The Most Incredible Features Of The Only Presidential Railcar

Back before the President of the United States could climb aboard and fly the friendly skies in Air Force One, there was the Ferdinand Magellan presidential railcar, also known as U.S. Car Number 1.

The story of the only private coach railroad car built for presidential use began not long after the U.S. entered World War II in December of 1941. Secret Service agent Mike Reilly and Stephen Early, White House Press Secretary, advised President Franklin D. Roosevelt that an armored vehicle was needed to better protect and facilitate his travels around the country during a war. Roosevelt initially balked at the idea, but when informed that it would also be used to protect future presidents, he gave his approval.

The Pullman Company originally built the Ferdinand Magellan in 1928 as one of six other luxury railcars named after famous explorers. Once authorized, Pullman went to work retrofitting the 84-foot-long, 15-foot-high, and 10-foot-wide train car (via National Park Service).

The 80-ton (160,000 pounds) car originally came with six rooms, but two were consolidated to make the presidential suite (via Culture Trip). Additionally, there were two guest rooms, a dining room/conference room, and the observation lounge at the back of the car. The lounge was created by removing one of the original staterooms. Each room had a telephone, and the entire car was "air-conditioned" by blocks of ice with fans blowing the cold air around the compartments. Pullman even customized the president's bathroom with a cigar holder because Roosevelt liked to light up a stogey while cleaning up.

A train car worthy of a Bond film

Pullman really got to work by adding an additional 125,000 pounds worth of security features to the Ferdinand Magellan. First, it put 5/8-inch-thick bulletproof steel on all the areas (roof, floor, and sides) where the president stayed. It also installed 12-ply, 3-inch-thick laminated glass in many of the windows. Two escape hatches were installed in case the president needed to be extricated in an emergency. One was located in the bathroom where the window would have been and a second on the lounge's roof, fashioned from a submarine (via Tom Scott's Amazing Places).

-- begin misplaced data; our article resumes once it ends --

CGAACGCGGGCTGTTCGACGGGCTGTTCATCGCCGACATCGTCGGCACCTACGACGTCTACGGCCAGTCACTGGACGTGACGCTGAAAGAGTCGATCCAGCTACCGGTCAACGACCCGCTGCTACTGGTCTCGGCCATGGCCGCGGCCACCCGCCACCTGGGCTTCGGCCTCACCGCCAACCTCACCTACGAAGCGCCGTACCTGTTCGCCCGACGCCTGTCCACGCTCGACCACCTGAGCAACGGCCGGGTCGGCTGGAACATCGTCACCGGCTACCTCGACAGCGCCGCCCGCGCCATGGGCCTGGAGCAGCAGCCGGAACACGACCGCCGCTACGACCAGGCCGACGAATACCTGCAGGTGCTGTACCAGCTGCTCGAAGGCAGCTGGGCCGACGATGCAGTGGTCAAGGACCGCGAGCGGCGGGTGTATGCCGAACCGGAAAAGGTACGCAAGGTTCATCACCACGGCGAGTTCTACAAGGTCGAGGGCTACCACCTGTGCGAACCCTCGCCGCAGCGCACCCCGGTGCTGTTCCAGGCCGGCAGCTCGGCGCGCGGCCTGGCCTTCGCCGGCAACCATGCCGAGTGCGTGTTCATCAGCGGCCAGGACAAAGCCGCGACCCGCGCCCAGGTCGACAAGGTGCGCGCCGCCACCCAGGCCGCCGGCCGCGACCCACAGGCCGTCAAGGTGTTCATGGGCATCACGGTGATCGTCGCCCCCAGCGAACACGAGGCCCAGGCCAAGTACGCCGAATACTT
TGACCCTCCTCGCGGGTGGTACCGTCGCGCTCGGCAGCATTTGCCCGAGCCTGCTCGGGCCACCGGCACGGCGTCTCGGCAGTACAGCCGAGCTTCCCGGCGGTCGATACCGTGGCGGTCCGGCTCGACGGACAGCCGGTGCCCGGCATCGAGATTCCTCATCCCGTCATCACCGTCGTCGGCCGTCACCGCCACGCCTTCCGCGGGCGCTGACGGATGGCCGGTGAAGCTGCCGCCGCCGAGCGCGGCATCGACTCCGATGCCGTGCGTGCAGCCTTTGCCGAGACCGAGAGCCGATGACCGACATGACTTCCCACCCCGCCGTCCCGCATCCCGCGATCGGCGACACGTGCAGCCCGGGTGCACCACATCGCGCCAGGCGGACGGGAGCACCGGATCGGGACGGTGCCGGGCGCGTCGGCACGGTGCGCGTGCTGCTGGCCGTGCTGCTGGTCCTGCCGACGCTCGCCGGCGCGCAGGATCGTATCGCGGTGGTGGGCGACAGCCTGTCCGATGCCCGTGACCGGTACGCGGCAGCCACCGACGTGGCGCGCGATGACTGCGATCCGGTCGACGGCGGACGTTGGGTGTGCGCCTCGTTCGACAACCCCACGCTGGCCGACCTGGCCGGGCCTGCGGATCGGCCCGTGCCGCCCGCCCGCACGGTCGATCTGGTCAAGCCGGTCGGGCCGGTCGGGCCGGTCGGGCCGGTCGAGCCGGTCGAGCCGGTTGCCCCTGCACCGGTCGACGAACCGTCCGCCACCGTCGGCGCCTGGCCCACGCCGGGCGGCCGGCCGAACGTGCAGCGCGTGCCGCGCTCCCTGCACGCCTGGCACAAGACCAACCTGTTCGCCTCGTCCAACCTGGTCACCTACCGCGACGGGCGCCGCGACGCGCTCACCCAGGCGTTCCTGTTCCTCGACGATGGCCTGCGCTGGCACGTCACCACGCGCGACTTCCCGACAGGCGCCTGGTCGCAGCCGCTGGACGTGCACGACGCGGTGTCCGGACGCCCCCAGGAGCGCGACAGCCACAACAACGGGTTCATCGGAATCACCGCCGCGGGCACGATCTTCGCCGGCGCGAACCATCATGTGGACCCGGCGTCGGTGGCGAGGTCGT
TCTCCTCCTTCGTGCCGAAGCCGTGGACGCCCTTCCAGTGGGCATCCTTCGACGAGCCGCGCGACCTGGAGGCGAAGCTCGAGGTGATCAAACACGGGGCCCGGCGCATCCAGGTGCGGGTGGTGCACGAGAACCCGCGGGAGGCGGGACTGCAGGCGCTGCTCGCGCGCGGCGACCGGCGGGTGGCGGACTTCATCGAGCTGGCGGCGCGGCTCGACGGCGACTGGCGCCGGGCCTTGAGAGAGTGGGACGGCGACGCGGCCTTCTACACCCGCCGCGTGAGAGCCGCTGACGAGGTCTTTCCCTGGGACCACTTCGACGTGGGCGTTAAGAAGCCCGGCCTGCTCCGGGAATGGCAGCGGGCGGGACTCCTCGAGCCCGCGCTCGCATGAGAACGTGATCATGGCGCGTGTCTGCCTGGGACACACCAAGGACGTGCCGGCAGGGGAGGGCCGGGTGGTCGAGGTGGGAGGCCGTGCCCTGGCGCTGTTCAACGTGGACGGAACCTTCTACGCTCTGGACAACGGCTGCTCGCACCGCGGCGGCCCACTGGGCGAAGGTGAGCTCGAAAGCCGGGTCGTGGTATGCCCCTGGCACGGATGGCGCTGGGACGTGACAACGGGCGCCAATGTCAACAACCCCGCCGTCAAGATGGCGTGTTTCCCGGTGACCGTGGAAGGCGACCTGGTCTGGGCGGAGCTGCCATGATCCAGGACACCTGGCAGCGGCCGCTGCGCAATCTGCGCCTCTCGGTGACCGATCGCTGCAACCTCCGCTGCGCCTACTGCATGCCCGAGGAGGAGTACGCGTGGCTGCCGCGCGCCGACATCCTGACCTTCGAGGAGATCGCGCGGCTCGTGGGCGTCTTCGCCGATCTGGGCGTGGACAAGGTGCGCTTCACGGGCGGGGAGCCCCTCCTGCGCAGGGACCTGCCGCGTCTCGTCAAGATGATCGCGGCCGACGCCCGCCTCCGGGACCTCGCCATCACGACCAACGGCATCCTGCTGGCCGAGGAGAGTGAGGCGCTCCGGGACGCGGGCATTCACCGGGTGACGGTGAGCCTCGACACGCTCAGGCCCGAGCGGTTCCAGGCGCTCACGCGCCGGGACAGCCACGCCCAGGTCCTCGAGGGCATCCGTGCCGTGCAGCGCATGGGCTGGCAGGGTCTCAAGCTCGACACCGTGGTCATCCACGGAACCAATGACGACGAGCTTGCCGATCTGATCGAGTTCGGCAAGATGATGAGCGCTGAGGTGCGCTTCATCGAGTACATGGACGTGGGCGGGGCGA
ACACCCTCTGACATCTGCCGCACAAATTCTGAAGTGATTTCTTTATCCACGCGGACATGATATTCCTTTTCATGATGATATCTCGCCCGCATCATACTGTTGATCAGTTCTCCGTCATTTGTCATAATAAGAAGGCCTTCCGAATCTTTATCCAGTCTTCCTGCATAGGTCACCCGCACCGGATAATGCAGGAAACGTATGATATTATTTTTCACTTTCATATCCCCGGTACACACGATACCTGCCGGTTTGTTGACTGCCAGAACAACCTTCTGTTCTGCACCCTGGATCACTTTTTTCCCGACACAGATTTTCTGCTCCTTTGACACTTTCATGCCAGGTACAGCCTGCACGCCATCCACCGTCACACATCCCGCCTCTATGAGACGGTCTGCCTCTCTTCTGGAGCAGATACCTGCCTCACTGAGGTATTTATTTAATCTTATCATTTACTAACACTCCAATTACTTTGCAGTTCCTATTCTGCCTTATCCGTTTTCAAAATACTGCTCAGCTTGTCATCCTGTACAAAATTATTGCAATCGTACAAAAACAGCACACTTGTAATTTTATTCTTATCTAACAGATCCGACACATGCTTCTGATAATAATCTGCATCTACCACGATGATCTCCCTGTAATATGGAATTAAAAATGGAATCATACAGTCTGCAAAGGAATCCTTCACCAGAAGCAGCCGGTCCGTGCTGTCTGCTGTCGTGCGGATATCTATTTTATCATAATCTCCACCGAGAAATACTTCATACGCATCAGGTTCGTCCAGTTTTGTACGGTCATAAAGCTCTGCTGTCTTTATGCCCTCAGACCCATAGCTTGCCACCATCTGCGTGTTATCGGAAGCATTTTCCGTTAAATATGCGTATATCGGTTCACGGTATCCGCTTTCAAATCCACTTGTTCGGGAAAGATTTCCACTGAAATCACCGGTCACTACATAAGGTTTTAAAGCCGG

The Ferdinand Magellan was the heaviest U.S. railcar ever built when it was presented to Roosevelt, even needing special trucks to accommodate the weight. Pullman had to keep the car at 285,000 pounds because that was the limit allowed on bridges and trestles at the time.

U.S. Car Number 1 traveled with other White House railcars, including ones for staff quarters, offices, medical, and communications. Even the Presidential Limousine and Secret Service Cadillacs hitched a ride inside a garage car (via Atlas Obscura). The entire string was so heavy it often needed two locomotives to get it up steeper track grades.

The president's train car was never painted red, white, and blue, as it kept the original Pullman green. They even removed "Ferdinand Magellan" from the side of the car, which further helped to hide it in plain sight (via National Park Service).

All aboard the campaign train!

In the simpler times of the 1940s — before every house had a television — the Ferdinand Magellan was also pivotal in reelection campaigns. Keep in mind America's very first scheduled television broadcast had just taken place at the 1939 World's Fair in New York City, so TV was a new extravagance that very few people could afford. In fact, Roosevelt was the first president to appear on television during that World's Fair broadcast.

To reach out and touch the people quickly, Roosevelt (and then Harry S. Truman) went on campaign trips, state business, and personal trips via train. Roosevelt traveled some 50,000 miles in the Ferdinand Magellan during his 12 years as president (via Atlas Obscura).

When Roosevelt died suddenly in April of 1945, Truman was forced to take up the mantle of President. He used it for a few more years, most notably for his 1948 "whistle-stop" campaign, where he stopped at towns and cities along the tracks to give brief and raucous rally speeches. In total, he traveled over 31,000 miles and made 356 speeches from the back of the train (via National Park Service).

However, time moved on, and so did technology. Eventually, Truman stopped using U.S. Car Number 1 in favor of modern aircraft like the "Sacred Cow" and, later, "Independence," predecessors of Air Force One.

The Ferdinand Magellan is now housed at the Gold Coast Railroad Museum in Miami, Florida, where guided tours are available.